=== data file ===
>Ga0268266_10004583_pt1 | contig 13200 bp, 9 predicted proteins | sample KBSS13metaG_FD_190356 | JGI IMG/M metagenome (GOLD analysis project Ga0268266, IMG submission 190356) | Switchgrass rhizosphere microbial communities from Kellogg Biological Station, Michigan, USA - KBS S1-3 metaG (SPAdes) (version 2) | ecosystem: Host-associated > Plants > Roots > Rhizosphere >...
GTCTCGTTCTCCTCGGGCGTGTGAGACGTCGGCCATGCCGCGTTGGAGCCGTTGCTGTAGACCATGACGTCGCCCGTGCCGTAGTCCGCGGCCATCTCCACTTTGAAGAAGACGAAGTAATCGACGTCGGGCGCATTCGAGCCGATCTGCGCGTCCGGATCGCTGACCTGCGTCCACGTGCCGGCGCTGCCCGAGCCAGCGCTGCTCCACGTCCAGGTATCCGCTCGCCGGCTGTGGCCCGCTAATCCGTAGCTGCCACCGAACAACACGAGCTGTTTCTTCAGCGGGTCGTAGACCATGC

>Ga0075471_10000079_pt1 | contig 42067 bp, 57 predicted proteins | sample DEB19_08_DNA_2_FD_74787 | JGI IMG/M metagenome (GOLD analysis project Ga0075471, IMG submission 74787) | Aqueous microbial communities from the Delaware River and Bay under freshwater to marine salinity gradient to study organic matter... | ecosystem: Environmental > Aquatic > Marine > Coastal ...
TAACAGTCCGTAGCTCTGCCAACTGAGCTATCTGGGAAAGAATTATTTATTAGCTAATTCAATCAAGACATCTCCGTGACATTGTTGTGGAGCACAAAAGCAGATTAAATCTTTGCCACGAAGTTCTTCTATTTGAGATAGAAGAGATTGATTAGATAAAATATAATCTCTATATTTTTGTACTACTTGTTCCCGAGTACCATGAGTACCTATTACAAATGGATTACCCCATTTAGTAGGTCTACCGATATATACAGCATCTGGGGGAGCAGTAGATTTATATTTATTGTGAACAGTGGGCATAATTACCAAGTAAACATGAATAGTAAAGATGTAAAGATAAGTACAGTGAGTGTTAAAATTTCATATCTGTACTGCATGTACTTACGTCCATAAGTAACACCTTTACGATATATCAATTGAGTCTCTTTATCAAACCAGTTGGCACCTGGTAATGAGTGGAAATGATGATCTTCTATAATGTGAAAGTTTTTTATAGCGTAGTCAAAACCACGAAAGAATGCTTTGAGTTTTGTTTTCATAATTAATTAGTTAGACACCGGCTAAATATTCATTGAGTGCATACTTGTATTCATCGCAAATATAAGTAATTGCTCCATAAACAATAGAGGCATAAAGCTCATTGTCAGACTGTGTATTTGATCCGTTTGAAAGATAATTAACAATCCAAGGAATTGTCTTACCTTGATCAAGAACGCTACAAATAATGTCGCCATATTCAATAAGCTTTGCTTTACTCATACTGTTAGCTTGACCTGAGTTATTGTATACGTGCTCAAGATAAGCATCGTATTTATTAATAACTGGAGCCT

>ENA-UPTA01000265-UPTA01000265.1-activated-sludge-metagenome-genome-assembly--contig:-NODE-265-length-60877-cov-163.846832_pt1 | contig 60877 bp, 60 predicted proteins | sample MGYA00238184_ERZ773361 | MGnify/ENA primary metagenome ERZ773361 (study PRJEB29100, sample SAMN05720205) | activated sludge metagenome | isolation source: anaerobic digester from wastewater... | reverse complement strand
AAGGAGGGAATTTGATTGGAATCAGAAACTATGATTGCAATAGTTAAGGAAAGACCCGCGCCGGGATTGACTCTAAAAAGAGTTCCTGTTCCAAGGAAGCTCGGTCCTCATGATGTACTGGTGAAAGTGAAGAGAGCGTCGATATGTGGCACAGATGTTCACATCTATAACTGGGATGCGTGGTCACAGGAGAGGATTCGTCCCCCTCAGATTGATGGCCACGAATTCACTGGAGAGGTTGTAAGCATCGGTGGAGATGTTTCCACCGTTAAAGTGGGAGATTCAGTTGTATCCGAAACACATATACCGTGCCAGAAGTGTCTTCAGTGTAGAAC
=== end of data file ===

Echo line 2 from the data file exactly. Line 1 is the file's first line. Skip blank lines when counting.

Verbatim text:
GTCTCGTTCTCCTCGGGCGTGTGAGACGTCGGCCATGCCGCGTTGGAGCCGTTGCTGTAGACCATGACGTCGCCCGTGCCGTAGTCCGCGGCCATCTCCACTTTGAAGAAGACGAAGTAATCGACGTCGGGCGCATTCGAGCCGATCTGCGCGTCCGGATCGCTGACCTGCGTCCACGTGCCGGCGCTGCCCGAGCCAGCGCTGCTCCACGTCCAGGTATCCGCTCGCCGGCTGTGGCCCGCTAATCCGTAGCTGCCACCGAACAACACGAGCTGTTTCTTCAGCGGGTCGTAGACCATGC